Could Votes Against Sotomayor Make The GOP A ‘Permanent Minority’ Party?

35650678_f34a1a53d2The Senate is currently in session to debate on the final confirmation of Sonia Sotomayor for the Supreme Court. She will get the nomination considering that all Democrats are likely to vote for her, however it is expected that only 6 Republican Senators will vote in her favor.

In the Judicial Committee phase, the only Republican Senator voting in favor of Sotomayor’s nomination was Senator Graham. Yesterday, Senator McCain joined the chorus of the  Republicans’ “hardliners”, and  expressed his opposition to the nomination.

There is one thing that Republican Senators should keep in mind, especially in States like Texas, Arizona and Nevada; it is  the demographic factor. The three States in question have a very large Hispanic population, and it is likely that a vote against Sotomayor will be perceived as a vote against the Latino community at large.

Needless to say, once a comprehensive immigration bill is brought before Congress again, and some form of amnesty is finally passed to offer access to US citizenship for some of the 12 million illegal immigrants currently living in the US; the re-election prospect for Republican Senators, who voted against Sotomayor nomination, in States with a strong Latino population will be very slim.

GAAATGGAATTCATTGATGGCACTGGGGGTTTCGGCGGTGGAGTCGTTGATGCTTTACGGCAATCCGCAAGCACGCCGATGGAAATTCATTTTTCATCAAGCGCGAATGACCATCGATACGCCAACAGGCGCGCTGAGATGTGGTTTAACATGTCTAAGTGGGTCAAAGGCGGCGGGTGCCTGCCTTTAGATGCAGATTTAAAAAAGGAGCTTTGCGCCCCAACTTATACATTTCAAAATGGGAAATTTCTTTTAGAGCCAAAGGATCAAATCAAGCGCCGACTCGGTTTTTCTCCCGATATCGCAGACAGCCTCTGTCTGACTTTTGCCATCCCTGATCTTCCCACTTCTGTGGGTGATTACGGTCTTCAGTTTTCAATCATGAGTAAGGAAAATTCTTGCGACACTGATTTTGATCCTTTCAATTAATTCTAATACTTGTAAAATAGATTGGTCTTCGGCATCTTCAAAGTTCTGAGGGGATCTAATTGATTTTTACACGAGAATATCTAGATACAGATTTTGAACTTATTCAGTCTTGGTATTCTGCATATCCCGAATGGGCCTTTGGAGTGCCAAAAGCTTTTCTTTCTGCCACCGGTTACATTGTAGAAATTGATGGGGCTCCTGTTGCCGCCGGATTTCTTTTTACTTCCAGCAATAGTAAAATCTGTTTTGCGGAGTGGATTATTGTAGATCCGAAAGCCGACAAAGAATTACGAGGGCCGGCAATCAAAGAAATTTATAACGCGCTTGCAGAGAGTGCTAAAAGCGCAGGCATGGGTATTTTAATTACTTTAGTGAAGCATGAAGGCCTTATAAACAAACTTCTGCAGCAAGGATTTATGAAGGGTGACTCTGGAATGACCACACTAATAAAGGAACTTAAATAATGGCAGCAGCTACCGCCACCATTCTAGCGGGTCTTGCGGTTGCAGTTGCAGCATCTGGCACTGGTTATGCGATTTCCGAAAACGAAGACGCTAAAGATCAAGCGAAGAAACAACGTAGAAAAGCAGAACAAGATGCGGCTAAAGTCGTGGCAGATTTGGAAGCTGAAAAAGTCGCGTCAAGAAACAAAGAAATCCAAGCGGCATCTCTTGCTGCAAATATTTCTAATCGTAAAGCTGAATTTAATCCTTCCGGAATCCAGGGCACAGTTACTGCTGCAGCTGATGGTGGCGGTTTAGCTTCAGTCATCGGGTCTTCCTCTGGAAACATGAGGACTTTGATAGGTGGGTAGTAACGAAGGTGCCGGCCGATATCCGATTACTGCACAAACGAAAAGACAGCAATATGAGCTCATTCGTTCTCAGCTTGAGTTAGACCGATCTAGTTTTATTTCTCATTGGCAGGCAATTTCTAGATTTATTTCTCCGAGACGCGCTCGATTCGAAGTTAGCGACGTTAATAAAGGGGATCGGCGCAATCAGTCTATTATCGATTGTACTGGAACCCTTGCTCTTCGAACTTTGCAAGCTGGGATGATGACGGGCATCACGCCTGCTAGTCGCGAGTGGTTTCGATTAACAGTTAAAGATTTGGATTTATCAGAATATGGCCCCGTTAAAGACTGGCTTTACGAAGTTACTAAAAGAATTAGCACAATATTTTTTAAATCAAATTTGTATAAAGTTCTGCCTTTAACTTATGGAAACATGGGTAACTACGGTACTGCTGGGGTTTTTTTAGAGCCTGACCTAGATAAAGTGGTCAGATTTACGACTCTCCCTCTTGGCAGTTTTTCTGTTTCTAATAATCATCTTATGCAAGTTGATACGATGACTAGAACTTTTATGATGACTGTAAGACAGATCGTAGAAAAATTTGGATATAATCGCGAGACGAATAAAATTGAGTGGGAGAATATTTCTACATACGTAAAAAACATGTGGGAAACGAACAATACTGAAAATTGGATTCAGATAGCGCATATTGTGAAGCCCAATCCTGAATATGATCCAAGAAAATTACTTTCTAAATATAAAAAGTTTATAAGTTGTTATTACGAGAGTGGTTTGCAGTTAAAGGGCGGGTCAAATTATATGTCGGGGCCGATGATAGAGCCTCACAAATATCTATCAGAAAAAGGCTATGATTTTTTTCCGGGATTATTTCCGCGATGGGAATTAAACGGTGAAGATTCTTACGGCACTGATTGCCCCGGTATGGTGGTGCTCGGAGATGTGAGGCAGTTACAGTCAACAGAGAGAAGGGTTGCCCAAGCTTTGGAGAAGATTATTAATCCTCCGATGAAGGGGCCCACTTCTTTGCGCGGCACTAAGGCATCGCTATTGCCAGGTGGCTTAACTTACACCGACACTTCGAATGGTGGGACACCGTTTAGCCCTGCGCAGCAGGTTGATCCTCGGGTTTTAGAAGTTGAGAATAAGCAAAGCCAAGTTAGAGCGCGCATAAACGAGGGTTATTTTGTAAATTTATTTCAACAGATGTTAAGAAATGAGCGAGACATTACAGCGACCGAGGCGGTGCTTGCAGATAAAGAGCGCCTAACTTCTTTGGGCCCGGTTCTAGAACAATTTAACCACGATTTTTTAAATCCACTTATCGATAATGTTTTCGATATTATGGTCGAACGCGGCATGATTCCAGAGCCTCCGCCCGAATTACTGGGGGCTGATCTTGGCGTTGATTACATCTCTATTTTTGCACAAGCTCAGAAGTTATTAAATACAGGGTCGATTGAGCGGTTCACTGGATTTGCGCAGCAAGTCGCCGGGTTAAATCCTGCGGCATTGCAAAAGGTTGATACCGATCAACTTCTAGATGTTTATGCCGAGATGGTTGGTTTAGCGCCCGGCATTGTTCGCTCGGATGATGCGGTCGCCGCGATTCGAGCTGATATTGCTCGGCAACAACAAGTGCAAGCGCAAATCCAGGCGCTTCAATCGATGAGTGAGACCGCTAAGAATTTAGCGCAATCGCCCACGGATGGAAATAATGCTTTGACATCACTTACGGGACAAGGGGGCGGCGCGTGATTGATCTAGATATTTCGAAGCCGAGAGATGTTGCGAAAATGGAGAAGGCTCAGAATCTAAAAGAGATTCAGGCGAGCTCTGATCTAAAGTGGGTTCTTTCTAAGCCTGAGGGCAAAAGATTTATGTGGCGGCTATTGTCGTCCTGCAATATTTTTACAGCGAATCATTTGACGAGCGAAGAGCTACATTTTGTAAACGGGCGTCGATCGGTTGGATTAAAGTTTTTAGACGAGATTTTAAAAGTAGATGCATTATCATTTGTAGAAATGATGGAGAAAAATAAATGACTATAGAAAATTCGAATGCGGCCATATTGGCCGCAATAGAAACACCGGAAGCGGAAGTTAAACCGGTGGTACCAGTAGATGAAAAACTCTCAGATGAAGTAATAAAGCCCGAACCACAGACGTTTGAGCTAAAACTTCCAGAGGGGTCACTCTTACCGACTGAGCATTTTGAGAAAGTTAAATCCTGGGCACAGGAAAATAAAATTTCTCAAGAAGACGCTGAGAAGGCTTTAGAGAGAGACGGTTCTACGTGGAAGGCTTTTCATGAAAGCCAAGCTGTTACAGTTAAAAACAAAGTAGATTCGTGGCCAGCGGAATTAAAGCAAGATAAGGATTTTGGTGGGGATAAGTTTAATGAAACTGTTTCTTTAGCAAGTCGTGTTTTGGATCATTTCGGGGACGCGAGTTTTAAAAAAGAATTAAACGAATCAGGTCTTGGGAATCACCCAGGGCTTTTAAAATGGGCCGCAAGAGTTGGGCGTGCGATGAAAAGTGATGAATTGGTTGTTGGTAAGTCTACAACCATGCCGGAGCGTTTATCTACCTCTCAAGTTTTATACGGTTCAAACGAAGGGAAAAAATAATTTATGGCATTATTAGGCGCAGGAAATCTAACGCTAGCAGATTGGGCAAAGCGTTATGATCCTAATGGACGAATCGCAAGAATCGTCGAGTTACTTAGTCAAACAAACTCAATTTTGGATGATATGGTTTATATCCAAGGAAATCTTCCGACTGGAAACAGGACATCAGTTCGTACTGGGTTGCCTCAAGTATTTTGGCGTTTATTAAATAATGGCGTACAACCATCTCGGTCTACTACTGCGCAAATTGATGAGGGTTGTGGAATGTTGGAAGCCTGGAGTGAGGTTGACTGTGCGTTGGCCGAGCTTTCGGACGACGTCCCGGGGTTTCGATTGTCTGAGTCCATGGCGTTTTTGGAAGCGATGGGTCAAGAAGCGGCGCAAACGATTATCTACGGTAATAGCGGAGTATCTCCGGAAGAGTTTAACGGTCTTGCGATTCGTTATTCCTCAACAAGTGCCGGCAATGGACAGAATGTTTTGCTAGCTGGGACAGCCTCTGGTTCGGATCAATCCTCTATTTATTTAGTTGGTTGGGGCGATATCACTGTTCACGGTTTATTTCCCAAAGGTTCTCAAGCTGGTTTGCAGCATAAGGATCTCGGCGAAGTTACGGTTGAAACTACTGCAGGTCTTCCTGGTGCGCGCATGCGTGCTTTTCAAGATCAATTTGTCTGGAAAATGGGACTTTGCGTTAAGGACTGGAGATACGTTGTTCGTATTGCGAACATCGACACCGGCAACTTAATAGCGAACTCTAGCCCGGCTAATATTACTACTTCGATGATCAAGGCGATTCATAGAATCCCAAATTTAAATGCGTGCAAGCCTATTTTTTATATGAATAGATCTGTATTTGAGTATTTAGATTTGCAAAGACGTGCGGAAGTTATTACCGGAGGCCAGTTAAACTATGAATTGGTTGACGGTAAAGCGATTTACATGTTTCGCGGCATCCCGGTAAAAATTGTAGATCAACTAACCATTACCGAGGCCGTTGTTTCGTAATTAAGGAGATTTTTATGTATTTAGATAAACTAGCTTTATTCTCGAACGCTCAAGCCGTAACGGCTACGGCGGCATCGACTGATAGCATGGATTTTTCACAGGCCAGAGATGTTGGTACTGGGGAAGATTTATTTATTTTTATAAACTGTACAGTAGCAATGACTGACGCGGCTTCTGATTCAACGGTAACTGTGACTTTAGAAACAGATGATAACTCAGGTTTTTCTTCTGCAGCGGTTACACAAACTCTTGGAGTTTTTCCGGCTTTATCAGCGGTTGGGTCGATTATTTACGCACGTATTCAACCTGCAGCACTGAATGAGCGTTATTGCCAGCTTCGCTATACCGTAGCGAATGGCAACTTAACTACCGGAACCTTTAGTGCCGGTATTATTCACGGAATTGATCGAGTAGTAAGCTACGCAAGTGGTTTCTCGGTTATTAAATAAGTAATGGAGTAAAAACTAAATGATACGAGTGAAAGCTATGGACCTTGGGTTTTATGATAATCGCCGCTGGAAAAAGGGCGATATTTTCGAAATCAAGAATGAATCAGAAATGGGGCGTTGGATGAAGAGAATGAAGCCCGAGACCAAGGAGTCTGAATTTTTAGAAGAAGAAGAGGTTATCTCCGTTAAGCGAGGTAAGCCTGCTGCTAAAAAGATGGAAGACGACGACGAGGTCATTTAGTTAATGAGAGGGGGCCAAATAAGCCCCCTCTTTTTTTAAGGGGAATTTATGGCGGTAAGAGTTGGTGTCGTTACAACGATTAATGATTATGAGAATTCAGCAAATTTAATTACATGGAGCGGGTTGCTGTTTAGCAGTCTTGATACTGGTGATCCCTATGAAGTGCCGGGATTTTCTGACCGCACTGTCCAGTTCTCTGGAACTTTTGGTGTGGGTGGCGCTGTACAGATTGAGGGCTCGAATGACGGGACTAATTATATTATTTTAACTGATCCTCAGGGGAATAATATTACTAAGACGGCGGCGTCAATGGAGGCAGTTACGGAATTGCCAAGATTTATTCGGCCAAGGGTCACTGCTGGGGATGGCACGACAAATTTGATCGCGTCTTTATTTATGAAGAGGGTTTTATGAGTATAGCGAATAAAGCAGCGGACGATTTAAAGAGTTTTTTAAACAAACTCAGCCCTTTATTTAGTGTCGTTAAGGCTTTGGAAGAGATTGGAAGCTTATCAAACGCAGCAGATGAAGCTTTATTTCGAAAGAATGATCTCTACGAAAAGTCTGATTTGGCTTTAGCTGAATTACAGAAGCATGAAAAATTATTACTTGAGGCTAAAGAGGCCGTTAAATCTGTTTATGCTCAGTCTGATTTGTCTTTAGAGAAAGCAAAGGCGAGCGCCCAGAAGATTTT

This latest move from the GOP seems to be a political suicide, complementing the general strategy of becoming the party of “Just say NO”. No to Sotomayor, No to health care and No to any kind of meaningful economic reforms. Just saying no, is not a political agenda, but just the ultimate form of obstructionism on the part of the GOP.

It is ironic  that after the re-election of George W. Bush in 2004, Karl Rove was actively  working on giving the GOP a permanent majority. The Republicans votes against Sotomayor will make  Karl Rove’s dream practically impossible for many years to come.


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